When I catch a dolphin or dorado in the West, I get excited for more than just a great dinner. I recycle the dolphin bellies back into baits that are very durable and versatile. It only takes a few minutes to make the most of your catch.
After filleting the dolphin, I flip the carcass belly up and cut down behind the pelvic fin. Then I cut back towards the tail and take out the belly triangle. Strip the guts out of the belly and set aside. (In this picture I was cutting in front of the pelvic fin to use it as a dolphin belly teaser. The bone structure gives you a good anchor for that, but for strips, I cut behind the fin.)
I usually just bag them while cleaning fish and then prep them the next day. It does not take too long and you only need some ice water, salt and a sharp knife.
I make a brine with salt and ice water and throw the bellies in to soak while I prep them. This also helps clean them up of any cleaning-table slime.
Each belly should have two sides. My first cuts are to trim off the ragged edges. I want to create a rectangular slab that maximizes the surface area of the belly.
Sometimes these trimmings are big enough to make a mini-strip that I use to tip a jig to give it flavor and more wiggle. These strips are tough and will not come off when a fish is nipping it.
The belly is divided into two parts by a groove down the middle.
This groove is where I cut the belly into two equal sides. You need to cut from the flesh-side so you are not cutting scales from the outside.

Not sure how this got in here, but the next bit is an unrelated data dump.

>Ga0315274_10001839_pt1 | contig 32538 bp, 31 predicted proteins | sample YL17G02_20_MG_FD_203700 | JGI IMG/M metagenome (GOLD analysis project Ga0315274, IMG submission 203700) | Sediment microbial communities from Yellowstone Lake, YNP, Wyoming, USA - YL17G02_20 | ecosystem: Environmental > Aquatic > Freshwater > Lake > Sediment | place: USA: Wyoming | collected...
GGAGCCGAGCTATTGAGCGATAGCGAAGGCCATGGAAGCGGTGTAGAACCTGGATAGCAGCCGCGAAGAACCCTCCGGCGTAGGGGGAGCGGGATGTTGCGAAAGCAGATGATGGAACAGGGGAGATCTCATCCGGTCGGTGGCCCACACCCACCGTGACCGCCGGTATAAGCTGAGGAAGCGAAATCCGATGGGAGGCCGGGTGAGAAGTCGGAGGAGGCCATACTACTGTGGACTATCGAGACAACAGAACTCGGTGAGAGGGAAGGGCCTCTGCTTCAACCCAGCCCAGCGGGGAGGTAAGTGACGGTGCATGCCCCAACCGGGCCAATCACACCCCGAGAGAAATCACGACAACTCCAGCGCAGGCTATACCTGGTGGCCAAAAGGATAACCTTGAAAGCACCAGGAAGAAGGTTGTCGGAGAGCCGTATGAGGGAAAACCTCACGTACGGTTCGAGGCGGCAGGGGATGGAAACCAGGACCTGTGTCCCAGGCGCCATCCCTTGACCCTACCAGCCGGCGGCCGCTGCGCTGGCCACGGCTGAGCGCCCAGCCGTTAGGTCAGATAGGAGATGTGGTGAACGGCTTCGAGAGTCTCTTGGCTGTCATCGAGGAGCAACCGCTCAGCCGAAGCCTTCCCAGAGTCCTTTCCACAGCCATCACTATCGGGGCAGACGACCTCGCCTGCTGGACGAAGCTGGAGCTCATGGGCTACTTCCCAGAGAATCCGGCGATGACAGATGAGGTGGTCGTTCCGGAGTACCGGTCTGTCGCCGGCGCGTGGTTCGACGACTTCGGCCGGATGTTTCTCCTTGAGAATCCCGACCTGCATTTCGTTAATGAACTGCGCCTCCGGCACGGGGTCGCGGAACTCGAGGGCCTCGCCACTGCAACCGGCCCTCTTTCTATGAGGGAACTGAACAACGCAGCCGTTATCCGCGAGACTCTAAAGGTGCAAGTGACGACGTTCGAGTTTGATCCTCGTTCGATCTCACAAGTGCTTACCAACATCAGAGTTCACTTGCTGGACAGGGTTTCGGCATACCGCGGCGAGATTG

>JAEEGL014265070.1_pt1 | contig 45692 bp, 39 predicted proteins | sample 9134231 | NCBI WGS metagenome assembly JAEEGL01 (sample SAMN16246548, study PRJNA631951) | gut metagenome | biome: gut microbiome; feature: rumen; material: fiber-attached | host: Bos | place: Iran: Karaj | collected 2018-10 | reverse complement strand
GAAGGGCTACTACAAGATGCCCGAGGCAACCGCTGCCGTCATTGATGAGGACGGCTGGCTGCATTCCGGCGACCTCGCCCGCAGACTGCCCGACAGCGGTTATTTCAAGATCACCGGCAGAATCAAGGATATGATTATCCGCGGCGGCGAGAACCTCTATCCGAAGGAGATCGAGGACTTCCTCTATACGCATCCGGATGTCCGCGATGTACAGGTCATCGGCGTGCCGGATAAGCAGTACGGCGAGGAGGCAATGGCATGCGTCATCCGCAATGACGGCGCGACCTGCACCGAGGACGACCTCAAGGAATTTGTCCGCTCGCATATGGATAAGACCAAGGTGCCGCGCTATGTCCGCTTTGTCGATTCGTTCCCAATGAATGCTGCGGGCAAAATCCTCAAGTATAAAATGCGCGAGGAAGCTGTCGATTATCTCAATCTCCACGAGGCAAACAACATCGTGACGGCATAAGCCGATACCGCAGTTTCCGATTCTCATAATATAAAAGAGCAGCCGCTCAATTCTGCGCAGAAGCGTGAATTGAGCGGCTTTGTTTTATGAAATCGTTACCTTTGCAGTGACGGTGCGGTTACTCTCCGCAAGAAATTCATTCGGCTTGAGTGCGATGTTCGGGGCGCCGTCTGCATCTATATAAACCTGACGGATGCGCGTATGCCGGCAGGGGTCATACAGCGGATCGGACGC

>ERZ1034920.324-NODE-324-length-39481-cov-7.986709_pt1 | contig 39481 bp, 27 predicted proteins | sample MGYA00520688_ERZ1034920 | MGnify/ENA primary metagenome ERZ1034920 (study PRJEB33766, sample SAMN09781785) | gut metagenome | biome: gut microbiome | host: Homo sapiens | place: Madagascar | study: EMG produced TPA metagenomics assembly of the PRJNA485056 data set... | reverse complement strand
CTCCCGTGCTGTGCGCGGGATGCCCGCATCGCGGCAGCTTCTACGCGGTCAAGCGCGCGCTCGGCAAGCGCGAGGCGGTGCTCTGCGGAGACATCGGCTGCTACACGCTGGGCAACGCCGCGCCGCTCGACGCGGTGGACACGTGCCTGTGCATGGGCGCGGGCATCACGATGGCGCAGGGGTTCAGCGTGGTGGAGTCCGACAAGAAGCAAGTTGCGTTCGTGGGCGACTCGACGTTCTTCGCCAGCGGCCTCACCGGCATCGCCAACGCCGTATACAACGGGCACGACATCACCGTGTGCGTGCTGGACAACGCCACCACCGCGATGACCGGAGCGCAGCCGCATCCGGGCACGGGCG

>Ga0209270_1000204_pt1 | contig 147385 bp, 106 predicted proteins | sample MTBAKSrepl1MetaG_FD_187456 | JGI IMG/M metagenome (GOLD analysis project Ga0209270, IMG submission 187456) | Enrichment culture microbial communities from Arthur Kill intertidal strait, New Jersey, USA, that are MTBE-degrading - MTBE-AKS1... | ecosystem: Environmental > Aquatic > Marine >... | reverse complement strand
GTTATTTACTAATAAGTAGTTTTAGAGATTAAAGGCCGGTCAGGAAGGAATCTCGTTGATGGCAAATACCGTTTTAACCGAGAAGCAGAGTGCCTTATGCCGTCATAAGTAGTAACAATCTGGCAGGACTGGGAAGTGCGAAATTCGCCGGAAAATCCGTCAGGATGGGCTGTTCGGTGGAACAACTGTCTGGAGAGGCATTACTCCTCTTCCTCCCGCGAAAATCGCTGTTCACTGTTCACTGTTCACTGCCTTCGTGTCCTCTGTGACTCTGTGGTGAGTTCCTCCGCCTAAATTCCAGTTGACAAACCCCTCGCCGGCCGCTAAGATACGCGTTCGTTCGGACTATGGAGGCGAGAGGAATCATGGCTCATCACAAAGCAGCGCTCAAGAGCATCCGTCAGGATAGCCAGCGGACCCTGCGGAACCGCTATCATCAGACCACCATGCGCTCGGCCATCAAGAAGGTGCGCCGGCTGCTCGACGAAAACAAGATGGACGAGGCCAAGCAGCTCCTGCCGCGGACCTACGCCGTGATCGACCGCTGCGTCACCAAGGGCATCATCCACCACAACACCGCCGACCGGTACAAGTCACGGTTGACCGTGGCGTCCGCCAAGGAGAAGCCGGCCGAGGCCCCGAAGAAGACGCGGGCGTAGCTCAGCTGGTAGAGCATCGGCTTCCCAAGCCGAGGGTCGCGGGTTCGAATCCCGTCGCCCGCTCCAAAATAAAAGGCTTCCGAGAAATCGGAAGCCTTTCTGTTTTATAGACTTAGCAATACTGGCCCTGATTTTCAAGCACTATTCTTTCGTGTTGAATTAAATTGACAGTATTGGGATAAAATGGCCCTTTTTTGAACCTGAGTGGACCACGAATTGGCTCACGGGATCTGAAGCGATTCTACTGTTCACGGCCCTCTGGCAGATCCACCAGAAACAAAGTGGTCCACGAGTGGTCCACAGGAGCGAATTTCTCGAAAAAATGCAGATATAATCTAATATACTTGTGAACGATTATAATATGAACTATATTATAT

If the dolphin was bigger, I shave off the high spots in the meat so that it is level. Unless a dolphin was really big, I don’t shave the meat-side down. The membrane on the inside of the gut cavity helps seal up the meat and makes for a much tougher strip bait. If it is more than ¼ inch thick, then you may have to shave the meat-side down and then salt the exposed flesh to toughen it.
If I’m not fishing with the strips right away, then I leave the belly-halves whole and salt them before freezing. I normally cut the strips to shape as I prep for the day of fishing. In this way I can tailor their size to the type of fishing and rigs I’m using that day.
To make the strip is simple. Slice the belly into long strips that come to a point on one end.
I also trim the edges of the “front end” to make it more streamlined but still blunt and large enough for rigging. The strip bait will always have some type of lure head in front of it.
Lay your slabs out and salt them lightly. This will draw out some of the fluids and toughen them up. A good strip will troll for hours, but usually they get bit long before that.
I place a day’s worth of belly slabs in zipper bags for freezing. I put the slabs meat-side to meat-side for freezing taking care not to get salt in the tracks of the bags because it hinders closing them.
I rig the belly strips in many ways for trolling or tipping jigs for more flavor and action. I will explore many of these rigging variations in my upcoming articles.
On the East coast, little tunny (bonita) also make an excellent strip bait and are often readily available too. Other tuna do not work as well as they either have stiff skin with scales or are too soft.